Watch out for life-size Prime Minister Robert Menzies strolling towards you on the RJ Menzies walk

I was really taken with the National Carillion though, housing 55 bells in its  towering geometric structure. While there are regular performances by Canberra’s keen carillionists, every quarter of an hour, the beautiful bells mark out a chime. It’s early worth wandering out onto the island to enjoy the views of the tower as well as the rest of the lake. Keep an eye out for the Paris-style engraved padlocks starting to appear on the footbridge across to the island – lovers declare their love by locking padlocks onto its railings and tossing the keys into the water below. Gotta love a bit of romance!

Lock it up and throw away the key, this love ain't going anywhere!

Lock it up and throw away the key, this love ain’t going anywhere!

From the Carillion, head up and across the bridge and turn right to join the northern shoreline, looking bcd towards Mt Ainslie, the views across to the War Memorial and Carillion are beautiful in the late afternoon.  Soon the walk takes you past the National Gallery and it’s worth detouring through the extensive sculpture gardens.  Do you recognise Anthony Gormley’s Angel of North (it’s one of 5 life-size maquettes of the gigantic original which is on the M1 in the north of England)?

The National Carillion tucked under the Angel of the North's wings

The National Carillion tucked under the Angel of the North’s wings

Just past the gallery, you can stroll on the grass outside the High court. I am so grateful I live in a country where you can just wander up to such critical buildings without having to leap through, under and over all sorts of security. Further along and you can walk beneath the UN Flag Display – quite a fun guessing game with or without kids – providing you don’t mind craning your neck. I think I got about 20/150 right – oh dear! The design museum sits between all the flags, right on the waterfront, then its past Parliament House and the peace garden before heading up and over the bridge back towards the city centre. A really gorgeous and interesting 5km stroll for the early evening. Thanks Canberra!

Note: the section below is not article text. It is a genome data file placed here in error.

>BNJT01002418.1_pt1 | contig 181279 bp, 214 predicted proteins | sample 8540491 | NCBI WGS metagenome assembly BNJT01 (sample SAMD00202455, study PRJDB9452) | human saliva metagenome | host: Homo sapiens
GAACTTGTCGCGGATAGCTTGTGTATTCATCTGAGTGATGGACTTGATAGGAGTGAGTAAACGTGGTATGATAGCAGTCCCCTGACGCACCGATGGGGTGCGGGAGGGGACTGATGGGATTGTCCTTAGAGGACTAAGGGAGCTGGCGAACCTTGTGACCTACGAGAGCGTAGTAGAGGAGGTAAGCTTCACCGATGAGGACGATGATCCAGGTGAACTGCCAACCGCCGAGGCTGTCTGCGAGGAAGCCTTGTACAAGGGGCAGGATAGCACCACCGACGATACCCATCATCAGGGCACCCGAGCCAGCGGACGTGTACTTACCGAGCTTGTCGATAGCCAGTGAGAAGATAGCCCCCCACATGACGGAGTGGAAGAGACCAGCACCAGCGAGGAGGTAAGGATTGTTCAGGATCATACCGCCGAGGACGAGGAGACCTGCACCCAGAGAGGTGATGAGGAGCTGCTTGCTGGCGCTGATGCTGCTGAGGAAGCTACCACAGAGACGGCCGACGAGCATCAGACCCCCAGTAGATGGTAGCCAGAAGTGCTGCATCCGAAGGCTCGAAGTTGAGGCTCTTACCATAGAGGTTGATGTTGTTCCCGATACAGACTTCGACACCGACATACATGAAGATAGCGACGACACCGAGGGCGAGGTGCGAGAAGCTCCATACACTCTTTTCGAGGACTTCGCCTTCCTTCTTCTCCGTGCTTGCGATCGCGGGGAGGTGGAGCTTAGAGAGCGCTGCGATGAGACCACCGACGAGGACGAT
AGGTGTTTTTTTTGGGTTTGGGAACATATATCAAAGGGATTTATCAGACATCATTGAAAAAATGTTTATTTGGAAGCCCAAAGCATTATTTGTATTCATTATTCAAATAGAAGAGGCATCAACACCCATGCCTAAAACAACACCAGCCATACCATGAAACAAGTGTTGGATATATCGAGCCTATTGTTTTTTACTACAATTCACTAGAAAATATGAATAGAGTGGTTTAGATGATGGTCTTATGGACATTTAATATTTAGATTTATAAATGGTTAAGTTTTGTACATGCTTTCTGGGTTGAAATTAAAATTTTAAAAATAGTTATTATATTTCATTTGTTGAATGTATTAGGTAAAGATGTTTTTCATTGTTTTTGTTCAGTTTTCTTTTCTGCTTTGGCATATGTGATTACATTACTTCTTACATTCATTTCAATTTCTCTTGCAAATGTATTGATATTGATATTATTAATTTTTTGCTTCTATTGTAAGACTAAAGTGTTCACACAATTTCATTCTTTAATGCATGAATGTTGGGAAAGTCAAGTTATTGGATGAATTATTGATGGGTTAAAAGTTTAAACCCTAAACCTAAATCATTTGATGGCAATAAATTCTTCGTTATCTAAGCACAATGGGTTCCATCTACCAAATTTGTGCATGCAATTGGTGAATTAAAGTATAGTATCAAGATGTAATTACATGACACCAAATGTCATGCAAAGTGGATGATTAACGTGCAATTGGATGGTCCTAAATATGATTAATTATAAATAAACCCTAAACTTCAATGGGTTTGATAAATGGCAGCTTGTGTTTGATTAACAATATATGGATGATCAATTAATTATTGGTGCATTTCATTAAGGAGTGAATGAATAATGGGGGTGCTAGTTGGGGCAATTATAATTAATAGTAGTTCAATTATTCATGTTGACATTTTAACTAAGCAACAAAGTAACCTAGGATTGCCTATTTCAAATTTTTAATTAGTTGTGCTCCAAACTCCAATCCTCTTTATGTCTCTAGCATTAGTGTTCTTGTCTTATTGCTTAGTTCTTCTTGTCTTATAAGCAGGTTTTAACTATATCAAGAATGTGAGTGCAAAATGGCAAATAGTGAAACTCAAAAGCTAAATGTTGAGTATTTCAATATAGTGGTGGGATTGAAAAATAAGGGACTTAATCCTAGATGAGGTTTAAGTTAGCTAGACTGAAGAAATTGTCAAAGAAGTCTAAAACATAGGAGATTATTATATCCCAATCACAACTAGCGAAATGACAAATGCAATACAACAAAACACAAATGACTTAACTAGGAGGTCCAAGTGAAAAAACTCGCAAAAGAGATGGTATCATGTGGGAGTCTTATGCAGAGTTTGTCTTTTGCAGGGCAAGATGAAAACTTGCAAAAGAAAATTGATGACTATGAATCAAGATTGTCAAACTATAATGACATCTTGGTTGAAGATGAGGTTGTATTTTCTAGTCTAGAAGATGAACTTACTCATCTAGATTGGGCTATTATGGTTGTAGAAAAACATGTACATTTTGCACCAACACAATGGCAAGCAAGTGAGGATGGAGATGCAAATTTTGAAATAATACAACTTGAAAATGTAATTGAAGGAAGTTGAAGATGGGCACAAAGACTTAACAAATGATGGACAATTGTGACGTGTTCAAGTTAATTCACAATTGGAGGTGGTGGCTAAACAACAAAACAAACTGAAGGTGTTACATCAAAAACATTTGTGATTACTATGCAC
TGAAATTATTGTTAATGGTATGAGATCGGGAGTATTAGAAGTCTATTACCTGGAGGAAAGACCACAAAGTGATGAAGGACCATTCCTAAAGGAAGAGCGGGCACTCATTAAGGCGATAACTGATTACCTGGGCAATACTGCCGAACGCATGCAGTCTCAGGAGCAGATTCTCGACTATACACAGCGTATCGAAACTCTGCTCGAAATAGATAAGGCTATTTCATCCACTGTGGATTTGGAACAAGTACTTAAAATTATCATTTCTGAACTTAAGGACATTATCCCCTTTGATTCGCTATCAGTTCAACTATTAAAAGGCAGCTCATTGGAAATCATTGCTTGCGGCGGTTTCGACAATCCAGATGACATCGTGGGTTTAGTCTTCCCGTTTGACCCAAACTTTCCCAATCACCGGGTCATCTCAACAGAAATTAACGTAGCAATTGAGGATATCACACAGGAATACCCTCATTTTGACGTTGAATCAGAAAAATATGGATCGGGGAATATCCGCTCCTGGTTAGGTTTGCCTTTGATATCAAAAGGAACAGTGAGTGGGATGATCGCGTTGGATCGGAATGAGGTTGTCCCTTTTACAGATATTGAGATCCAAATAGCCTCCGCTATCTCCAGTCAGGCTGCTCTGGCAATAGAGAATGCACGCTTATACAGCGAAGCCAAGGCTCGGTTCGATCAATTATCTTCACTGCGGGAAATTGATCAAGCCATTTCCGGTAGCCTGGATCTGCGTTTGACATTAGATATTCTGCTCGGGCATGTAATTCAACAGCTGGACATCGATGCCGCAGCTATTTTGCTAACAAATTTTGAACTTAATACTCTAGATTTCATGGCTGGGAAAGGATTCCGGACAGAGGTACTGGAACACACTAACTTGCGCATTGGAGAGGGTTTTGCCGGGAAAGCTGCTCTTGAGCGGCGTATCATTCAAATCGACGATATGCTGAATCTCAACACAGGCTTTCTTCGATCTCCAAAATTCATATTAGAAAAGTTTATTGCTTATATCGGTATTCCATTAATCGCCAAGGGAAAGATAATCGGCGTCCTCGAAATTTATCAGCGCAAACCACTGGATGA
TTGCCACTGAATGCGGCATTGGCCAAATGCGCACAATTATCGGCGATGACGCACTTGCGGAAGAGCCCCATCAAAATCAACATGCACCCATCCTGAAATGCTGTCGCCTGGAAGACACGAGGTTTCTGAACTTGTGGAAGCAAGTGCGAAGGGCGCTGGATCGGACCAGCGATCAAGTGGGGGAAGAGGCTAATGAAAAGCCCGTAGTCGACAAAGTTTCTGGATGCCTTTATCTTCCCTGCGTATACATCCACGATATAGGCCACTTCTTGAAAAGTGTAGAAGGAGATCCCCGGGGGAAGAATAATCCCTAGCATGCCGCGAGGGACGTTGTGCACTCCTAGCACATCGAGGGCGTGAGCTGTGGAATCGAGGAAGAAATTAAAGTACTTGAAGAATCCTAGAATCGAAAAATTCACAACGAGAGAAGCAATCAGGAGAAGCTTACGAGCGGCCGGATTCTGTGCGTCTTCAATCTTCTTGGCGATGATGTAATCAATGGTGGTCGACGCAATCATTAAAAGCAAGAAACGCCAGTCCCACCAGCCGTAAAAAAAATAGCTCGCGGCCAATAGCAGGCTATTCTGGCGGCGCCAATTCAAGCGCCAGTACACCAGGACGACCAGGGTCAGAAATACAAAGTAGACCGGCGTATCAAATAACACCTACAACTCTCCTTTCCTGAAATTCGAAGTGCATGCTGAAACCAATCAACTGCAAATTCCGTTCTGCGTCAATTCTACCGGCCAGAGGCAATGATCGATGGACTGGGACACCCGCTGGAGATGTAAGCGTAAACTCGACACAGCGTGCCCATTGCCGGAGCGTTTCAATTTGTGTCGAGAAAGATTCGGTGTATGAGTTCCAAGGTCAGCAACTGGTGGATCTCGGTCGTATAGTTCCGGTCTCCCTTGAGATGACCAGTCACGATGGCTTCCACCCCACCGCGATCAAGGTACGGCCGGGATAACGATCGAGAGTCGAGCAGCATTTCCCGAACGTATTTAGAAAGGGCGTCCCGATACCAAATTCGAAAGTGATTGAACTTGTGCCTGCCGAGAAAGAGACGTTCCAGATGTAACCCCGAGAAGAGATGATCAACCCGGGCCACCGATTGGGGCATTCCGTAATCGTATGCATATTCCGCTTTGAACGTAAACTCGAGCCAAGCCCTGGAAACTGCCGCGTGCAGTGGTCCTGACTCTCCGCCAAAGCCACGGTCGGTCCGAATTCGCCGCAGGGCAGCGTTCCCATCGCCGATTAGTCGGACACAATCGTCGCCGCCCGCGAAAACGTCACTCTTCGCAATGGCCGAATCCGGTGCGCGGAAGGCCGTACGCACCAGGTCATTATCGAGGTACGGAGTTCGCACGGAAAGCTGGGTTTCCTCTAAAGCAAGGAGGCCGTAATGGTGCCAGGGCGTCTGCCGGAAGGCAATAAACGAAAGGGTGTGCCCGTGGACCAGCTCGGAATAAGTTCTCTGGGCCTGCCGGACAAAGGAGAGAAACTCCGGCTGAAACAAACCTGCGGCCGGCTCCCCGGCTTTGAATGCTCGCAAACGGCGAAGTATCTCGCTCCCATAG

Canberra;s UN Display of Flags with the High Court in the background

Canberra’s UN Display of Flags with the High Court in the background

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ImageWell, here’s a bit of excitement (for me, anyway!) – a sneak peek at the cover for Melbourne for Dogs has just arrived from the publishers. How can you resist the gorgeous golden retriever on the cover – she was at Cheltenham Park one overcast day in the winter, melting hearts all over – and yes, that’s a very mental looking Indie having fun in the water down at St Kilda West beach – we headed there yesterday to escape the heat and spent lots of time wading through the waters at low tide. Great way for dogs and their humans to cool off.  The other bit of exciting news about Melbourne for Dogs is that the book is going to be launched at the Melbourne Dog Lovers Show on 2nd-4th May next year at the Royal Exhibition Buildings in Carlton, where there will be a big wall display of the more than 750 off-lead parks and 52 off-lead beaches in Melbourne (taken from the book), and little old me and the books!  Looking forward to meeting some of you there!

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Have just spent the past week getting out and about with the Geelong Walks book – so exciting when all your work comes to fruition and people start to use it! Now, though, my plate is clear so I can knuckle down on Melbourne for Dogs, which is due to the publishers at the end of April.  From that point, it is still around 5 months of editing, designing, cartography etc until it reaches the shelves – I find the whole ‘hidden’ processes behind books quite fascinating.